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FBI National Security Letters

“…The most consequential civil liberties case in years is being argued before three judges in California on Wednesday, and it has little to do with the NSA…”

No, I had never heard of NSL’s either.  Apparently it is not just the CIA and the NSA “Big Brothering” us; the FBI is also in the act. Below is an extract from a piece by Trevor Timm published in the Guardian. Emphasis is mine. Details of the NSL are here and here., Wednesday 8 October 2014 07.45 ED

…The most consequential civil liberties case in years is being argued before three judges in California on Wednesday, and it has little to do with the NSA…

The landmark case revolves around National Security Letters(NSLs), … NSLs allow the FBI to demand all sorts of your stuff from internet, telephone, banking and credit-card companies without any prior sign-off from a judge or their unwitting customers. Worse, companies are served a gag order, making it illegal for them not only to tell you which of your info is being pulled – but to tell the public they’ve received such a request at all.

Which is why the Electronic Frontier Foundation (EFF) is in court on Wednesday, why Twitter is now suing the US government, and the reason that anyone who cares about his or her privacy should be just as aware of the three letters “NSL” as everyone has no doubt already become with the acronym NSA.

The FBI has issued NSLs well over a hundred thousand times in the past decade, yet they’ve only been challenged in court a handful of times. This is despite the fact that NSLs have been subject to countless scathing reports from civil-liberties groups showing they are widely abused, used in any number of cases that have nothing to do with national security, and have never been the basis to a terrorism conviction. Again, we sadly know few details about the scope of these powers, but the FBI also may have been using NSLs to help the NSA conduct internet surveillance on Americans. The bureau even has secret rules that allows them to use NSLs against journalists.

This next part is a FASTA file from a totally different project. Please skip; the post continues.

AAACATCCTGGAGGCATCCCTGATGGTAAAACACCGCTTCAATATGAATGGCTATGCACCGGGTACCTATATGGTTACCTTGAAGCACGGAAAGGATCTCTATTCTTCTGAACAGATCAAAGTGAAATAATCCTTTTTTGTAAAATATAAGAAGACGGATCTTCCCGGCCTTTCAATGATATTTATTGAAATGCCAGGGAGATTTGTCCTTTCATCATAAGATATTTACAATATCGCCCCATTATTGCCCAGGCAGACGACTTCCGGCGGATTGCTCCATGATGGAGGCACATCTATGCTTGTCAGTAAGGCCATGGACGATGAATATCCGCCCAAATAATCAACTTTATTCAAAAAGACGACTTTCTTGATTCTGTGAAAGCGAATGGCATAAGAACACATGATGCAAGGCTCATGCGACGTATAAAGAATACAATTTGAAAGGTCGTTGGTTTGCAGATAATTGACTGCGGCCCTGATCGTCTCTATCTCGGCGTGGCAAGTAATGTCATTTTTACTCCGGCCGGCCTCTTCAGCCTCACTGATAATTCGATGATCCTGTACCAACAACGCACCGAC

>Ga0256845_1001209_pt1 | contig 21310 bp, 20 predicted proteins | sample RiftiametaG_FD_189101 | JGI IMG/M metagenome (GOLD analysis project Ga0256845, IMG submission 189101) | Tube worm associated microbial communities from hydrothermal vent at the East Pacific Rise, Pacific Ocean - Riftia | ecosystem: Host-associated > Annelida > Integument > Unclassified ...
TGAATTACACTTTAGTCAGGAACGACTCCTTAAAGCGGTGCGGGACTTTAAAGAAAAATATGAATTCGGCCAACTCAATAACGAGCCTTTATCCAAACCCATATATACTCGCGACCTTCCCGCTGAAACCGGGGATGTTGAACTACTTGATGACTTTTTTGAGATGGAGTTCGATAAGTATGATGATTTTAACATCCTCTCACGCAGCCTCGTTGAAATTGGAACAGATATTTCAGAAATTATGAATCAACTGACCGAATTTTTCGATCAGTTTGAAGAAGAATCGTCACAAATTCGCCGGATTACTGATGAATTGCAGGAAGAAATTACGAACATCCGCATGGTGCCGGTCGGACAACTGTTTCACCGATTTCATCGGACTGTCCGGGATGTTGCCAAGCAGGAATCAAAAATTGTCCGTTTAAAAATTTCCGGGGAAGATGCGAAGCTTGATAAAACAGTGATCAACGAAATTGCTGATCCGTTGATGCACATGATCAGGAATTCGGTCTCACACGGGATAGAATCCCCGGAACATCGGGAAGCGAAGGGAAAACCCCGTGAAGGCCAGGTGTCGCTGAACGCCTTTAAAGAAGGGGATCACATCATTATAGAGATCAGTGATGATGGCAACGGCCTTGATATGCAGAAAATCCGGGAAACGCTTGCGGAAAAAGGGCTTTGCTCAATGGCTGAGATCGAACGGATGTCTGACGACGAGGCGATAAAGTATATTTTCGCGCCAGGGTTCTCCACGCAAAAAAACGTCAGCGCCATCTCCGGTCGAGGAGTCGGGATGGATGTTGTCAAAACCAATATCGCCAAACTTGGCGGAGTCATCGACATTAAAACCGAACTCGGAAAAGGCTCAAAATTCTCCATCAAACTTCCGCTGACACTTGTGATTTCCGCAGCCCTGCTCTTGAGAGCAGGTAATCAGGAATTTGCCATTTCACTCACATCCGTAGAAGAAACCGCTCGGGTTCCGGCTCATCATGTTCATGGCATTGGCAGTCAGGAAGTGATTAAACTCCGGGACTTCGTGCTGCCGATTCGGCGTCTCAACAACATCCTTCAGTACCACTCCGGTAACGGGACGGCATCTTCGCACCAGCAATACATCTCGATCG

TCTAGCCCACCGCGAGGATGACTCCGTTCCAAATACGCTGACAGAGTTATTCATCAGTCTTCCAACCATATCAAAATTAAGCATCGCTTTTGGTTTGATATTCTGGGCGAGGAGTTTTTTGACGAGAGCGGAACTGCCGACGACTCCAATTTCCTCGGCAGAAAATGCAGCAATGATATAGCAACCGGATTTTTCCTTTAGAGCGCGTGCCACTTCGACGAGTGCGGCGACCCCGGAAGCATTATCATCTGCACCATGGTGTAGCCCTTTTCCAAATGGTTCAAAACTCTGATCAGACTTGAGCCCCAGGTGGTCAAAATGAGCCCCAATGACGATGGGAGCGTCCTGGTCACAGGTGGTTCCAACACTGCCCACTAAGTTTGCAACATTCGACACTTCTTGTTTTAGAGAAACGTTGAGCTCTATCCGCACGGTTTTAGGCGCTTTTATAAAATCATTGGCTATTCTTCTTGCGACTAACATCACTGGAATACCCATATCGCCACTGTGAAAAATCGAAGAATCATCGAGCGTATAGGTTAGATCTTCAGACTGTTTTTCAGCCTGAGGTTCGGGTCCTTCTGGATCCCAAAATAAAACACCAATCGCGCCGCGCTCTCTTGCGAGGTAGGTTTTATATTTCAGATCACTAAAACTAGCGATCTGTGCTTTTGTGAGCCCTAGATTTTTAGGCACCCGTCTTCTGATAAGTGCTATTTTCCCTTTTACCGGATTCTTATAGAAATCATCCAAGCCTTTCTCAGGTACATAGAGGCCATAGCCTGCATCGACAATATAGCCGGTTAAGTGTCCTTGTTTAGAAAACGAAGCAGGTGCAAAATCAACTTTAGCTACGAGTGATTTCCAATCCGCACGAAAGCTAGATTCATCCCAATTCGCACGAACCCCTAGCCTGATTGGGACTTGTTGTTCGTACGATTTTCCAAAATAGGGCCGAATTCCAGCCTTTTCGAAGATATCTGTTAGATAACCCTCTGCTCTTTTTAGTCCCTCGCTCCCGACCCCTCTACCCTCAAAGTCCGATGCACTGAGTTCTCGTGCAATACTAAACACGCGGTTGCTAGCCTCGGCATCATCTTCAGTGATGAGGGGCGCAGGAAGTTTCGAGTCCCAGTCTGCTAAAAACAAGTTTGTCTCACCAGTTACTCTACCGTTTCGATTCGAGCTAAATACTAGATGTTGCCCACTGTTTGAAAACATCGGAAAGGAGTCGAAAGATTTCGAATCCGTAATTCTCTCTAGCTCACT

But last year, in a rare case, EFF won a huge case in California, … But the case was so consequential that the judge put a hold on enforcing her ruling until the Court of Appeals could rule on the contentious issue first. (Disclosure: I worked for EFF until just after the ruling.)

…Here’s a clue as to how consequential National Security Letters really are – and just how much federal law enforcement is clinging to that unjust power: None of the main Snowden revelations touched on NSLs, but when President Obama’s hand-picked surveillance review panel issued their report on NSA reform recommendations late last year, two of the first three recommendations included a complete overhaul of the NSL system…

The NSL rollback may have been the most sweeping recommendation made by the otherwise lackluster “review group”. So of course the administration and the FBI moved to cut it off immediately. As the Daily Beast’s Daniel Klaidman reported at the time:

[A] senior Justice Department official says the FBI is mounting a major effort to preserve its ability to issue the letters free of judicial interference. ‘The bureau is going to dig in on this one,’ says the source.

… But while the initial EFF challenge was brought in relative obscurity, the Snowden revelations, at least in part, pushed the major tech giants Microsoft, Google and Facebook to file a legal brief in support of today’s argument. Even better, just Tuesday, Twitter announced that it’s suing the FBI, arguing the bureau and the US justice department are violating the company’s First Amendment rights by banning it from publishing the number of National Security Letters and Fisa court orders it receives each year. Amazingly, the government believes it can muzzle companies from saying how many of these secret letters its received – and that it can silence them from saying if they haven’t received any NSLs at all.

Wednesday’s Ninth Circuit Court of Appeals challenge has brought out even more extreme government secrecy. The public still doesn’t even know who EFF’s clients really are, or which customers the NSLs in question have actually affected. Even the news media has been gagged by the case. For example, the Reporter Committee for Freedom of the Press, which was not privy to any confidential information involved in the case, wrote a “friend of the court” brief on behalf of more than a dozen news organizations. It was based 100% on public sources, yet the group was still told by the court not to tell the public what they had even written in said brief. It was censorship of their argument against censorship.


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